The Spectator’s great coalition of readers include those who think poetry is more important than politics.  Those who buy us just for Jeremy Clarke and cartoons  are certainly getting their money’s worth (just £1 a week, by the way, sign up here).

If you decide that life’s too short to follow the Westminster tragicomedy, it emphatically does not make you stupid. The societies which tend to make a fuss about the bloke in power tend to be the societies in which you don’t want like to live. The freer the country, the less the need to know who is running the government. That’s why Ms Worrall’s tweet can be seen a sign of something going right, rather than wrong, in Britain today.

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Show comments
  • scaryklown

    Newsflash! Conservative commentator lauds the notion that the general public being ignorant about politics is a good thing. Who saw that coming???

  • Corbus

    There is a tendency for the well-educated to sneer savagely at ignorance that dares to even speak. You’ll find among Spectator readers not only poetry lovers but some very unforgiving folk. One thing I can say about all Spectator readers is that they will tend to be of a higher intellective capacity; obviously. And among the bright, many stupid things are still done. Look no further than politicians. You’ll find an exemplary story on the front page of any week’s edition. At least the pleasing to the eye, with a genuine smile, Gemma, was willing to question her capacities – and much of this is comes from a failure to be rigorous in one’s thinking and observation. Perhaps the problem lies in her education….Michael, oh Michael…what are we doing about state education, and the three Rs, in the UK?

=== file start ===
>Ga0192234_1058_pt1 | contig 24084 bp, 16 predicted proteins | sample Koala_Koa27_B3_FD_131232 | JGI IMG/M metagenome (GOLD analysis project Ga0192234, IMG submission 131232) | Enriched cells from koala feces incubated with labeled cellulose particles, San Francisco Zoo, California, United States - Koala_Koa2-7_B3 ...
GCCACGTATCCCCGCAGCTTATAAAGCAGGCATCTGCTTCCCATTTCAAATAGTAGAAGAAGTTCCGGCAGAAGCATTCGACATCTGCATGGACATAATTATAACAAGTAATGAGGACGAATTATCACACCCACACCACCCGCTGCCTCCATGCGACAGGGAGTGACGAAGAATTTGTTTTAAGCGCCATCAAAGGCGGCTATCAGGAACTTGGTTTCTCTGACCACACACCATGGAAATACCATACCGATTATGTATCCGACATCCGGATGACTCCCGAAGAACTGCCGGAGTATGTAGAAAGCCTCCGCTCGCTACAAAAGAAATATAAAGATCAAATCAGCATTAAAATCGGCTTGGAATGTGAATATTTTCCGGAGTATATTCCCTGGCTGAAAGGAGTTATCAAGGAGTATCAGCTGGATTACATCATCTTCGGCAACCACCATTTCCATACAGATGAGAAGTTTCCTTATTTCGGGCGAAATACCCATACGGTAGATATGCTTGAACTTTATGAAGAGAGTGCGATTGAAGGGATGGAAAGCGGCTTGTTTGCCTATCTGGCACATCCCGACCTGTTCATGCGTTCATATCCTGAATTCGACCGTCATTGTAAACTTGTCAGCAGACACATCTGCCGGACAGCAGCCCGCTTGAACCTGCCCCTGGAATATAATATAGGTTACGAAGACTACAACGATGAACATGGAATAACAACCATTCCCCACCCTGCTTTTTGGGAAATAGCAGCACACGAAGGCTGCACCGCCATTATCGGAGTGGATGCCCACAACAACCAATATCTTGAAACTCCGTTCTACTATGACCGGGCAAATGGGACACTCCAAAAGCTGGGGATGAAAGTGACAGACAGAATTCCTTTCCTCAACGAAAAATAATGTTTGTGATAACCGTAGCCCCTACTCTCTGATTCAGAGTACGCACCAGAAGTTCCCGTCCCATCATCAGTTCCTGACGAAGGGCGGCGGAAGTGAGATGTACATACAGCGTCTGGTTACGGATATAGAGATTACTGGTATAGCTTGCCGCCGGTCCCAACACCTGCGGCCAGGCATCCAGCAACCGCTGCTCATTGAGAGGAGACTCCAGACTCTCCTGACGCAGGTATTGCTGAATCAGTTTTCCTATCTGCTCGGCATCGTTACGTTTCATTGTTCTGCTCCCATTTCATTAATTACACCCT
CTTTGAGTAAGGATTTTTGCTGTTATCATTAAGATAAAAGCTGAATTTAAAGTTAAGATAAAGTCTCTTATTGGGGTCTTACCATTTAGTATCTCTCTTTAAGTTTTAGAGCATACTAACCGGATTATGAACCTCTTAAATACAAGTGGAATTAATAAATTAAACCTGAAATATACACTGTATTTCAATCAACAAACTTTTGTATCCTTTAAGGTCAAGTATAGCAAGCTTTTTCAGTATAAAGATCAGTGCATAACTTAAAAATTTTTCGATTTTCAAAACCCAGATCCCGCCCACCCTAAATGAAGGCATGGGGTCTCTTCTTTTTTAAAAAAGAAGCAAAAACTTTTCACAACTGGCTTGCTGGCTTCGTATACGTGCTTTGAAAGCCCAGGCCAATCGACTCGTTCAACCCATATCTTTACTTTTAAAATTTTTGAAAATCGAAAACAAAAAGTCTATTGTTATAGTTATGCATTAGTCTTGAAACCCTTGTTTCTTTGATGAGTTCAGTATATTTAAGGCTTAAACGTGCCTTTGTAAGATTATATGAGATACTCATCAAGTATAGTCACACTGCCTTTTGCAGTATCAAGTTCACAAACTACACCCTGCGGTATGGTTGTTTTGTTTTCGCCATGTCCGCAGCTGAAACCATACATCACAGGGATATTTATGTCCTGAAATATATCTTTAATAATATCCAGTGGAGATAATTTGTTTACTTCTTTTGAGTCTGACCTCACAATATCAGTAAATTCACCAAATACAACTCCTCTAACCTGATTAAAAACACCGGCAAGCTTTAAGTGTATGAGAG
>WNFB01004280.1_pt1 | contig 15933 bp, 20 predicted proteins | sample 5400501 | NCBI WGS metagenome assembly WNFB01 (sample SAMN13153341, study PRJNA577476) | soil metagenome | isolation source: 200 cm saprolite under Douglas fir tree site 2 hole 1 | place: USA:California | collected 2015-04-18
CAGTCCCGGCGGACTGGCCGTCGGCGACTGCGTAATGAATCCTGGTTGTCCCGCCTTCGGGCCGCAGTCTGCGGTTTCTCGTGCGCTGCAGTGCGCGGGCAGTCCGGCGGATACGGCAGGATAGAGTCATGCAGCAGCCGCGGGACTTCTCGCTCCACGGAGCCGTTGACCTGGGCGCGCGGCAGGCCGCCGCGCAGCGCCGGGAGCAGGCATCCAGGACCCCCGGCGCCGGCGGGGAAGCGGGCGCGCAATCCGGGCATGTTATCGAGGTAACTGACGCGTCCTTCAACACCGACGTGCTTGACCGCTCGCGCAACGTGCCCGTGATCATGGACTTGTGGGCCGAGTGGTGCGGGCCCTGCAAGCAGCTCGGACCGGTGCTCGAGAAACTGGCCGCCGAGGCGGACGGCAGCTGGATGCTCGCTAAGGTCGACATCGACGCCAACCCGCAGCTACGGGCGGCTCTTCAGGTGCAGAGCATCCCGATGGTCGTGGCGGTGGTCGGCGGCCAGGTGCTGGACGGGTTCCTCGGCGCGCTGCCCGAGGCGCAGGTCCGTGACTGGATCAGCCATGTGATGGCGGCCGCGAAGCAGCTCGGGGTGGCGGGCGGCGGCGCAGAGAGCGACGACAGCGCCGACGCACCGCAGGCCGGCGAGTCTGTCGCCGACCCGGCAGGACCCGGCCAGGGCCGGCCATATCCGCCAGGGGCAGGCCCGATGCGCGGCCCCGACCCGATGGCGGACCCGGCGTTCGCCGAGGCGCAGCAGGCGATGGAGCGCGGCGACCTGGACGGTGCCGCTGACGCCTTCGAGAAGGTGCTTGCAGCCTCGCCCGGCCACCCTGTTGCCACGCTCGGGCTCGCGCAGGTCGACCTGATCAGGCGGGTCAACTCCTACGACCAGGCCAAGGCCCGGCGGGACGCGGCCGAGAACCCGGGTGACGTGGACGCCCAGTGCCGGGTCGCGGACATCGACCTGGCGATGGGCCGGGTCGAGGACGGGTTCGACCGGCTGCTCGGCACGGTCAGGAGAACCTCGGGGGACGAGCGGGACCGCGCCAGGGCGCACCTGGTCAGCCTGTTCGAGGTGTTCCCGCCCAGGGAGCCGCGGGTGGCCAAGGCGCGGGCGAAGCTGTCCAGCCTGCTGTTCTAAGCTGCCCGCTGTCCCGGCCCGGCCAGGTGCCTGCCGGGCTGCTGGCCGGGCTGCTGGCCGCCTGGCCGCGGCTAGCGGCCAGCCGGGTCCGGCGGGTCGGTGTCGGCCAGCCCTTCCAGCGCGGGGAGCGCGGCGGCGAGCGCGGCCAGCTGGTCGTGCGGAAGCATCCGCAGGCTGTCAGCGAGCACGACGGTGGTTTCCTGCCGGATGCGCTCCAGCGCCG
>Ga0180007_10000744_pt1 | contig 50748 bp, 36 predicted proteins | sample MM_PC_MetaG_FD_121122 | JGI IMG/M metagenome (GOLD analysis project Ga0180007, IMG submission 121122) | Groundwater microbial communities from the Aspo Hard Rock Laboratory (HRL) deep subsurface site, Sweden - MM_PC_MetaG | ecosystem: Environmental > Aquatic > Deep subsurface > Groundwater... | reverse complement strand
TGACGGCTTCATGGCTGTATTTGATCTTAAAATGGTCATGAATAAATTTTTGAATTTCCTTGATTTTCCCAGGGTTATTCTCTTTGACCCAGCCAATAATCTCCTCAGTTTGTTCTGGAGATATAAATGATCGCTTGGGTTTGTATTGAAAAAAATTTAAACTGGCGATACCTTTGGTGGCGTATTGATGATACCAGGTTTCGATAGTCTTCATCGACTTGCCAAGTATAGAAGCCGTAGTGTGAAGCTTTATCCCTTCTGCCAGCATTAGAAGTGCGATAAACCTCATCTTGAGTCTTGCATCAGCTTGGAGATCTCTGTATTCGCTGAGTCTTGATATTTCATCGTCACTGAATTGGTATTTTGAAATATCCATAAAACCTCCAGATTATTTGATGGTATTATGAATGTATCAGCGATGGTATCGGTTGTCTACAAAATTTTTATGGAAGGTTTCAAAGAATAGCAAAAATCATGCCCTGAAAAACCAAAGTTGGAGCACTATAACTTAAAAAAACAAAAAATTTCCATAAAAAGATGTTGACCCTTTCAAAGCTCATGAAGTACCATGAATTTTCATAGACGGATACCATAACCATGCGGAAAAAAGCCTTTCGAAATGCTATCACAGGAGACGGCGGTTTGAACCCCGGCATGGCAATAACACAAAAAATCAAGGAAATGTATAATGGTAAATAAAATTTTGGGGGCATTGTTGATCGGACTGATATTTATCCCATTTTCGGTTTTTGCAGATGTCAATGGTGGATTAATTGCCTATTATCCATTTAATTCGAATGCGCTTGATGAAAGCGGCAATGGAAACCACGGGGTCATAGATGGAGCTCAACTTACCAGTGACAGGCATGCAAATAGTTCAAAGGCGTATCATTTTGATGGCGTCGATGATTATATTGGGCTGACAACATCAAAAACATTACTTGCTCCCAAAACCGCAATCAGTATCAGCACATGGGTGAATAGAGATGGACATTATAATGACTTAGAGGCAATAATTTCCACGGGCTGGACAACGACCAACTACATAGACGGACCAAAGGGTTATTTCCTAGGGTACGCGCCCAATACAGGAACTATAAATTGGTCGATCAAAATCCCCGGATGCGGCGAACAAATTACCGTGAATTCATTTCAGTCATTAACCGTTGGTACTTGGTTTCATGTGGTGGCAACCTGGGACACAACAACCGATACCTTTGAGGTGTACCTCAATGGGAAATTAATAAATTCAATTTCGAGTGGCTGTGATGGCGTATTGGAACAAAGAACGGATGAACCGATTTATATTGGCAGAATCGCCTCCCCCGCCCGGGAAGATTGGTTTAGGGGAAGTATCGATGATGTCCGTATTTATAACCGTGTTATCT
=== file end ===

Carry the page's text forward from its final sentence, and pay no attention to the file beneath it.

• Marie Louise Noonan

      Well-schooled perhaps but not well-educated.

      And almost completely bereft of imagination it would seem.

      • Corbus

        Agreed. And the ‘our president’ reference to Obama has a subtle irony in that he does indeed occupy the globe’s most powerful chair and somewhat assumes, particularly in his case, the mantle of senior statesman to all western and not a few non-occidental nations. He has clearly brainwashed (if that is possible in this particular case) poor Gemma into feeling he represents all our Western interests. Alternatively, ‘our’ was a bit of northern familiarity.

  • swatnan